Teaching Surgical Skills: What Kind Of Practice Makes Perfect?
Carol-anne E. Moulton, MB;BS, FRACS*, Adam Dubrowski, PhD*, Helen MacRae, MD, MA, FRCSC*, Brent Graham, MD, FRCSC*, Ethan Grober, MD*, Richard Reznick, MD, MEd, FRCSC, FACS
Univeristy Health Network, Toronto, ON, Canada
Objective: Surgical skills laboratories have become an important venue for early skill acquisition. The principles that govern training in this novel educational environment remain largely unknown; the commonest method of training, especially for CME, is a single event (massed practice). This study addresses the impact of two methods of learning (massed and distributed) on the acquisition of a new skill and transfer of that skill to a life-like model.
Methods: Thirty-eight junior surgical residents, randomly assigned to either massed (one day) or distributed (weekly) practice, were taught a new skill (microvascular anastomosis). Each group spent the same amount of time in practice. Performance was assessed pre-training, immediately post-training, and one month post-training. The ultimate test of anastomosic skill was assessed with a transfer test to a live, anaesthetized rat. Previously validated computer-based and expert-based outcome measures were used. In addition, clinically relevant outcomes were assessed.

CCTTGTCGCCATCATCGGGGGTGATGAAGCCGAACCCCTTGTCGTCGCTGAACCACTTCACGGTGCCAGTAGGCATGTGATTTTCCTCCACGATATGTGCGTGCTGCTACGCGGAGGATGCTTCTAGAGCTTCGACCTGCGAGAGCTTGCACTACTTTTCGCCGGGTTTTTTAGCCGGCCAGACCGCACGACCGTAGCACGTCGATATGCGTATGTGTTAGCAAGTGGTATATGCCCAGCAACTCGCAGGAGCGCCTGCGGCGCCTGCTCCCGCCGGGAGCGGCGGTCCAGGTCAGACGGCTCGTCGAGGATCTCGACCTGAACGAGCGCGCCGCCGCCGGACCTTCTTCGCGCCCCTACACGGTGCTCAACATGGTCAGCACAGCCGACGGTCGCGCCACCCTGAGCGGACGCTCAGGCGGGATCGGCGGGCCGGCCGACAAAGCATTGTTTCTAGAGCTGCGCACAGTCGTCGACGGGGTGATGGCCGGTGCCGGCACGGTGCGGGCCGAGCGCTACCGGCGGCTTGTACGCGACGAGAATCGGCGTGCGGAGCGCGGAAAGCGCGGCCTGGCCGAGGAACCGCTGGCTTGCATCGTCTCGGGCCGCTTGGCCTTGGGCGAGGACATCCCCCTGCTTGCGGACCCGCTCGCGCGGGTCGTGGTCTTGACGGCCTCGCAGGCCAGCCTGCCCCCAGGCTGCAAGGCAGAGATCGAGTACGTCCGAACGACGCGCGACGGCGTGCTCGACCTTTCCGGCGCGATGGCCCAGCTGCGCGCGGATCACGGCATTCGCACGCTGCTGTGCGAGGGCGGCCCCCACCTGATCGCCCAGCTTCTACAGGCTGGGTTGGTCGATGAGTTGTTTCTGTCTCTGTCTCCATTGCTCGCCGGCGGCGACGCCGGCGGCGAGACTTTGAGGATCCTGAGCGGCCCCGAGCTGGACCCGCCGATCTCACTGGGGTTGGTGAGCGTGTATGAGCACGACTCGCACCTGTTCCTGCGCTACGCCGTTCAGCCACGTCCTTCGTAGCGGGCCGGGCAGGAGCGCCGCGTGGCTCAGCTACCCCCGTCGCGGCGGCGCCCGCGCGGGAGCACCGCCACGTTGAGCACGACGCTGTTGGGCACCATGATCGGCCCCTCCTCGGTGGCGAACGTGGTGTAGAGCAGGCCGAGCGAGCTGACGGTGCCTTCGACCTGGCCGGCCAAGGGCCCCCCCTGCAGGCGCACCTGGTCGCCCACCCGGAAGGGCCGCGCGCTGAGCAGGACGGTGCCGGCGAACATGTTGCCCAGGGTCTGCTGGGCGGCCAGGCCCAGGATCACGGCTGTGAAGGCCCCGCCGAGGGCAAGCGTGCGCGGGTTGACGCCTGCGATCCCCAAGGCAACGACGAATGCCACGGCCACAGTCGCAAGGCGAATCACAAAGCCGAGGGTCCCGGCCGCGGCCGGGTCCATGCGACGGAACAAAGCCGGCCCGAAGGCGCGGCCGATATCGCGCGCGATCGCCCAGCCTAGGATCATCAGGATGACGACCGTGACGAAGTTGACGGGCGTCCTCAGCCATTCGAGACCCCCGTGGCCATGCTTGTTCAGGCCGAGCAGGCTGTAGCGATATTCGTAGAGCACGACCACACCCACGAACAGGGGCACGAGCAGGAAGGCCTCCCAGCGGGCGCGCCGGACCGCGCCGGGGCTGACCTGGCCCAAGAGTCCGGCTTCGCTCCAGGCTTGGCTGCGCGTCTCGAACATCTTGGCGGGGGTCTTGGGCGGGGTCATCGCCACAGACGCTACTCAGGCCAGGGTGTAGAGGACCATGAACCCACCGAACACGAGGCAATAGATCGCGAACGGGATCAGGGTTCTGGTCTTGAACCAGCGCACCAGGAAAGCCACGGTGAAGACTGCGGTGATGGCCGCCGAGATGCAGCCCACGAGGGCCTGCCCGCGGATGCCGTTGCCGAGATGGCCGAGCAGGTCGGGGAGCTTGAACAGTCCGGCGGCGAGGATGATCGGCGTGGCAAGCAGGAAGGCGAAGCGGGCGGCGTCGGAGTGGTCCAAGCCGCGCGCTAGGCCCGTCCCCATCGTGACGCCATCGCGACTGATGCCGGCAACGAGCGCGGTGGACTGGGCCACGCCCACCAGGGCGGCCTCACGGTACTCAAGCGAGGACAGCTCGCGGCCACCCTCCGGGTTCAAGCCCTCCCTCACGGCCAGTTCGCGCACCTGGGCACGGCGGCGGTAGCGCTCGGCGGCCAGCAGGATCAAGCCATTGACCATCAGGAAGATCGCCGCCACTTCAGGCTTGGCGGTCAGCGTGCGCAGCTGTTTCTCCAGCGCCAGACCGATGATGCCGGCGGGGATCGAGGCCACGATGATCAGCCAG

Results: Both groups showed immediate improvement in performance but the distributed group performed significantly better on the retention test in most outcome measures [time(200vs244sec;p=.048),number of hand movements(176vs235;p=.031),path length(5.4vs8.5cm;p=.039),expert global ratings (15vs12;p=.029)]. Importantly, the distributed group also outperformed the massed group on the live rat anastomosis in all expert-based measures (global ratings 15vs7,p= .000;checklist score 20vs13,p=.001;final product analysis 5vs2,p=.000;competency for OR 12vs2,p=.001;inter-rater reliabilities α 0.67 to 0.85).
Conclusions: Our current model of training surgical skills at CME courses and structured residency curricula may be sub-optimal. Residents retain and transfer skills better if taught in a distributed manner, rather than the prevailing approach of teaching a single skill in a single session. Despite the greater logistical challenge, we need to re-structure training schedules to allow for distributed practice.
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